Thursday, February 23, 2017

Drive - A Memoir 50th Installment

twine tied to our gun and spot light, we scaled the stack. We pulled the battery, the gun and the spot light to the top. In the moonless pitch–dark night we lay on our backs looking up through the crisp clear air at the stars and waited. The stars were glorious, billions of them, bright against the black sky. The cold seemed to make them brighter and thicker.

Russ whispered, “Look at the Milky Way; it’s so bright that it nearly looks solid because there are so many stars. It seems so close I think I can reach up and touch it from here.”

The Milky Way?” I replied, “That reminds me I wish we’d brought up our milk and cookies!”

After a while we crept over the hay stack’s edge and clicked on the spot light. There were jackrabbits everywhere, and for a moment I didn’t know which one to pick, shining the light from one to another.

Pick one and hold still. The rest aren’t going anywhere; they don’t know where we’re at. We’re ghosts to them up here.” Russ hurriedly said as he was ratcheting the gun’s chamber to load the first shell. I picked one. Pop, it was down and kicking. I picked another. Pop, a head shot, and it just fell into a pile of death. I picked another. Thud, a gut shot, the jackrabbit went down, then tried to escape by pawing along with its front legs and dragging its body. Russ had to shoot it again to put it out of its misery.

That ends your attempt for the perfect 50/50 tonight,” I moaned. I was competitive and wanted to be the first shooter to do the 50 jackrabbits out of the 50 shells in a box, but I also wanted it to happen; for either of us. What a great thing to brag about regardless of whose name is on the story. We stayed out a long time, taking turns, waiting, then shooting. We’d nearly filled our barrel when we headed home. The milk was frozen and so were the cookies. We warmed the cookies in our mouths until we could bite a piece off and ate them anyway.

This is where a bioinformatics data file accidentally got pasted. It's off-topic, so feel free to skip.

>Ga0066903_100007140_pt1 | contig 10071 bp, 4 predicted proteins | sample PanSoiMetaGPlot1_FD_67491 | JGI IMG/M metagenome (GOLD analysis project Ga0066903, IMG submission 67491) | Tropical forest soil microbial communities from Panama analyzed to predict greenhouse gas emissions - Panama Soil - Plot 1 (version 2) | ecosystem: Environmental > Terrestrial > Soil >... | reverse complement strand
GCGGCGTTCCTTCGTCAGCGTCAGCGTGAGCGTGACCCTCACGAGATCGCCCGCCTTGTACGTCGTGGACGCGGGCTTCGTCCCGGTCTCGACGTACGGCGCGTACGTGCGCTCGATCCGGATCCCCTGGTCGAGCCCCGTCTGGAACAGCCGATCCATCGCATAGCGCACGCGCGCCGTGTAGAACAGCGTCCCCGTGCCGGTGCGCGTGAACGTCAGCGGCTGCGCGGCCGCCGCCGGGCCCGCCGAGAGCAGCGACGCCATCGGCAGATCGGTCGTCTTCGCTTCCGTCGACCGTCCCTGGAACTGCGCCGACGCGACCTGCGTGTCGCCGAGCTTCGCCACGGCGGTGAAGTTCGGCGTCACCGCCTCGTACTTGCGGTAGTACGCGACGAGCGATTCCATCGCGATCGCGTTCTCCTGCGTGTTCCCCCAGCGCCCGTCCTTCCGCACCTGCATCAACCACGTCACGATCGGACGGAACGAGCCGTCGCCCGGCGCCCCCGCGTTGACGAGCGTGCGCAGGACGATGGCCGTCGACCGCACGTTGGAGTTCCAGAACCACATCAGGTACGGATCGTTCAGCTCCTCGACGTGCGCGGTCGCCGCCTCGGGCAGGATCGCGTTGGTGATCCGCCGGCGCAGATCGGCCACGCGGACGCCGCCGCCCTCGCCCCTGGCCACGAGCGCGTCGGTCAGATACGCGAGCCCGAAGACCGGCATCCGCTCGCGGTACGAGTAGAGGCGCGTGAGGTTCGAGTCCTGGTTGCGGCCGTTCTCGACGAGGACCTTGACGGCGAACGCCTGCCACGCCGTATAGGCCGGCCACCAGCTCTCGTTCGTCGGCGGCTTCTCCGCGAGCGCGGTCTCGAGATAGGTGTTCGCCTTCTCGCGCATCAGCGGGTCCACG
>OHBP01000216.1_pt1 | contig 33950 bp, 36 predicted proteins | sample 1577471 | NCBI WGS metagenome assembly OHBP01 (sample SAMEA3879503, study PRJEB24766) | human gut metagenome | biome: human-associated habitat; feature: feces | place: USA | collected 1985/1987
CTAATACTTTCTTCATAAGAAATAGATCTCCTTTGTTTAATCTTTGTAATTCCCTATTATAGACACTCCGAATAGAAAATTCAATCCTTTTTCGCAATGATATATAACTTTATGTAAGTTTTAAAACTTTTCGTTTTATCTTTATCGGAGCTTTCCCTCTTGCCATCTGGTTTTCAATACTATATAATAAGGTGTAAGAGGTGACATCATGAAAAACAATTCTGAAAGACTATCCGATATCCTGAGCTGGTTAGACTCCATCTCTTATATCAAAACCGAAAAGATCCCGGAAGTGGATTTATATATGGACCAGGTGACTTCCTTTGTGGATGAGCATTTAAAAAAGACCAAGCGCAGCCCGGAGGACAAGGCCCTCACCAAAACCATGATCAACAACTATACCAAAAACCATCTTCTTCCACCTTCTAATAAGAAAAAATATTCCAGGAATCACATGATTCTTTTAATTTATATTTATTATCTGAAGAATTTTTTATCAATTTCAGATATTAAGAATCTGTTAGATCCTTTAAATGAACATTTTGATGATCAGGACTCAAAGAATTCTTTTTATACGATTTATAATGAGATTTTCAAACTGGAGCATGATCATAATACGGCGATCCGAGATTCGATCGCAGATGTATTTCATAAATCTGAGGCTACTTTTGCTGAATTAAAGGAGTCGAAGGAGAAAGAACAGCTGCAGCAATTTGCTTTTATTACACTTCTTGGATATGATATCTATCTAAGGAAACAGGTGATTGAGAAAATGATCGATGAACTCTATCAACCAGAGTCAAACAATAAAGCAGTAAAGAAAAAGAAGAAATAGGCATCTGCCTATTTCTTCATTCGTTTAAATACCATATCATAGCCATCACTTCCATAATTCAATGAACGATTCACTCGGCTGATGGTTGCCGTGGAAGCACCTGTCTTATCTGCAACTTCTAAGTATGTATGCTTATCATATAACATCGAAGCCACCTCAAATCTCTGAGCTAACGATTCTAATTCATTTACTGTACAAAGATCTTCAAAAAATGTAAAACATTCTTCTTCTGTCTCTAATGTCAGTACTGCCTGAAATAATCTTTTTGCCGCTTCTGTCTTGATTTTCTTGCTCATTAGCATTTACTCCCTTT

After we got home, spread out the jackrabbits so they wouldn’t all freeze together in a bloody lump, put away our stuff, ate real food not just cookies and repaired to bed; I brought up the Richard ride, “I was thinking that our barrel holds around 100 jackrabbits, and that made me think about the frontage road ride home with Richard. Do you remember?”

What did you say?”
Richard!” I bellowed, “Pay attention.”

Oh, Edith’s brother. Oh Yeeeaaahh.” Russ drawled.

Russell’s brain really was attached to his mouth. I thought. Russ continued with a silly question, “That was seven or eight years ago, you were only seven. You can’t remember last week, but you say you can remember seven years ago?” I had

500 more words tomorrow

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